The nursery responsible for growing and supplying plants for Auckland Domain’s popular Wintergardens is getting a makeover, with modern technology set to make growing exotic species from all over the world much easier.
The Wintergardens nursery is the longest-functioning nursery in New Zealand. Currently made up of a multitude of small sheds and glasshouses, several dating back to the 19th century, the buildings are no longer suitable for growing the 20,000 plants a year needed by the Wintergardens.
Most of the structures will be removed to make way for two large, high-tech greenhouses to grow plants from different climates. The state-of-the-art facilities will include gas heating, atmospheric controls, an underground irrigation system and a water recycling system.
The new facilities will also include safeguards against biosecurity hazards such as insects and disease.
Jonathan Corvisy, the site manager at Auckland Domain, says the makeover will unlock new potential and make operations far more efficient.
“There are some plants that we’ve had to stop growing simply because we haven’t had the right facilities. It will be fantastic to be able to grow the collection again rather than see it shrink.
"It’s my vision that we will be able to start growing even more rare and unusual species, some of which aren’t currently grown anywhere else in New Zealand.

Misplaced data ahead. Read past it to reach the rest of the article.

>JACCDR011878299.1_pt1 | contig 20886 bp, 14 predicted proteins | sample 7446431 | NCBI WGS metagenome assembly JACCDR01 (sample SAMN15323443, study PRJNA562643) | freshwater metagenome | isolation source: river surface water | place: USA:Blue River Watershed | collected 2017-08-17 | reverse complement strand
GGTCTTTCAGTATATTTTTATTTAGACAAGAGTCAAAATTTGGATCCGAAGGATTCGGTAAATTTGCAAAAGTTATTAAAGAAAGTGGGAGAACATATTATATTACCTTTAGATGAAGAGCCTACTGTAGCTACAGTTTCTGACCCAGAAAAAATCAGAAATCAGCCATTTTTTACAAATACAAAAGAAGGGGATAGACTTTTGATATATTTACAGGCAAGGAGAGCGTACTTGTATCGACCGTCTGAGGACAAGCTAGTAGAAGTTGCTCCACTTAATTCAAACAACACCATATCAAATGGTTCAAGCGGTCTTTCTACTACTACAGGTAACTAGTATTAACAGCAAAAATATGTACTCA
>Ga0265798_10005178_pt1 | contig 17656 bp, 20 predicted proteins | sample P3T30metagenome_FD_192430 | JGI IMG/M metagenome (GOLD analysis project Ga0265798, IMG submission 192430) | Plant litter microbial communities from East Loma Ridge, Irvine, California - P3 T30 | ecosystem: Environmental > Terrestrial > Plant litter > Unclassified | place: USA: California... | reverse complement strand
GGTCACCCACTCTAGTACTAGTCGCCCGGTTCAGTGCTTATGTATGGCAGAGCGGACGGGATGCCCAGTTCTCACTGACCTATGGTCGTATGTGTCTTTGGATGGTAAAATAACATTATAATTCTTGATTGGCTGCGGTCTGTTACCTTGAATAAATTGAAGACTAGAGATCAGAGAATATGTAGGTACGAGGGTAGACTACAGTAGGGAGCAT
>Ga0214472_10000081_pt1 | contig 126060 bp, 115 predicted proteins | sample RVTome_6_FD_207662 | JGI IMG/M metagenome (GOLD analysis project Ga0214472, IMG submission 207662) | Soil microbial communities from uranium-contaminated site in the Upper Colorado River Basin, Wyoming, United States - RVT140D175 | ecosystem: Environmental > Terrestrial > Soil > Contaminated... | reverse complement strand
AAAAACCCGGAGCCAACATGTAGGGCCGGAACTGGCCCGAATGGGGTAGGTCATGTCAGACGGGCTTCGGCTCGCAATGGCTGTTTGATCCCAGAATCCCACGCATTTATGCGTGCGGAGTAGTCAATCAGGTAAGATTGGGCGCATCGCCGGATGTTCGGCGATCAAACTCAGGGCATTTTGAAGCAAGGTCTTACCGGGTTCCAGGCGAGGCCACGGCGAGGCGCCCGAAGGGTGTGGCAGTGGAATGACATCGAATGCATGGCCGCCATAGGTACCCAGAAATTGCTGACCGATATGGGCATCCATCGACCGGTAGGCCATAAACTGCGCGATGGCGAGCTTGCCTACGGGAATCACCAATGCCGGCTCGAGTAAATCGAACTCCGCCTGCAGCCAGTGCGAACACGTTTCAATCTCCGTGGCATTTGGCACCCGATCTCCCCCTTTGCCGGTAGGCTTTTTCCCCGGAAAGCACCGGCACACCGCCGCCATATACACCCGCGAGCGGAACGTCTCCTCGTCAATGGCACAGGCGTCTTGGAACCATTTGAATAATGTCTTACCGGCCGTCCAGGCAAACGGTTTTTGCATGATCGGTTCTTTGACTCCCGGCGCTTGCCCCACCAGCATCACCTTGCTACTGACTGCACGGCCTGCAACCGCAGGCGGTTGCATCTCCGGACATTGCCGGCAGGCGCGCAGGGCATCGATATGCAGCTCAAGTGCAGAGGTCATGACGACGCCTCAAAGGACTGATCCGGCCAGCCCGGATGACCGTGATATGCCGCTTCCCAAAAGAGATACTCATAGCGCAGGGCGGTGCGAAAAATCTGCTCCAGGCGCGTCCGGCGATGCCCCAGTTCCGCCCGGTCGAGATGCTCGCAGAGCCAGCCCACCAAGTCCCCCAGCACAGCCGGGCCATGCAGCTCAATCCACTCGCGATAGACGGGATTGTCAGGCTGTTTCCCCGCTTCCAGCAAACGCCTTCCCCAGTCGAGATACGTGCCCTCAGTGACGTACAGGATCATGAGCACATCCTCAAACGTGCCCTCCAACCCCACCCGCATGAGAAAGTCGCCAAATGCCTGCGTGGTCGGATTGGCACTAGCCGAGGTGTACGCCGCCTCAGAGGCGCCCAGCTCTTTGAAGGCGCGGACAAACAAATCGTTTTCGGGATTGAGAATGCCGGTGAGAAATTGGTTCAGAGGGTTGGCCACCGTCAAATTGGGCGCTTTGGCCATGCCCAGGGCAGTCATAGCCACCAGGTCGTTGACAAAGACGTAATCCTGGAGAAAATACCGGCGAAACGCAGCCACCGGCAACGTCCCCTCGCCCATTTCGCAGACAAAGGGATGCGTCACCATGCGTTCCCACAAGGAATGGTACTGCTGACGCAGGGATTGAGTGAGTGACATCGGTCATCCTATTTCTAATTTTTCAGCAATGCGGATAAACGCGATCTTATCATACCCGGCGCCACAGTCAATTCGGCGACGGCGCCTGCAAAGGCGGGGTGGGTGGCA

"We will soon have the potential to have the best collection of rare plant species in the country, which will make the Wintergardens even more special for its many visitors.”
Nursery Team Leader Tracey Finlayson says not only will the new facilities offer better growing potential but means their operations will be more environmentally friendly.
“With better irrigation we’ll use less water and with modern up-to-date heating systems we’ll use less power, too.
"And with better disease and pest control capabilities, we’ll be able to use fewer chemicals; we don’t use many now, but it will be great not to have to use them at all because we’ll have in-built protection.”
Work on the nursery is scheduled to last around a year; the current nursery is being temporarily relocated to Kari Street, Grafton, while redevelopment is underway.
Heritage to be preserved
Not all buildings on site will be demolished – three of the original Victorian glasshouses have been identified as buildings of historical significance and will remain to be used for plant storage. One is in good enough condition that it’s still suitable for storing tropical plants which have special requirements.
This glasshouse – which bears the name ‘Colin’, in memory of a tropical plant expert who worked at the nursery for 42 years – still has many of its original features: wrought ironwork with pineapple detailing and elaborate cast iron flooring in a mosaic design that allows for warm, damp air to rise from the ground.
Cr Mike Lee, chair of the Heritage Committee, is thrilled this fascinating piece of Auckland’s history will be preserved.
“The Wintergardens complex is one of the jewels in Auckland’s crown, with more than 500,000 visitors each year. The long history of cultivating plants on-site is part of its unique heritage. It’s great we can save a piece of that.
“The staff here will have their day-to-day jobs vastly improved by modern equipment and spaces, but it will be quite special to still be able to look across the yard and see those Victorian structures as a symbol of where it all started.”
Work on the Wintergardens will also include seismic strengthening works later this year, safeguarding this precious piece of Auckland’s history.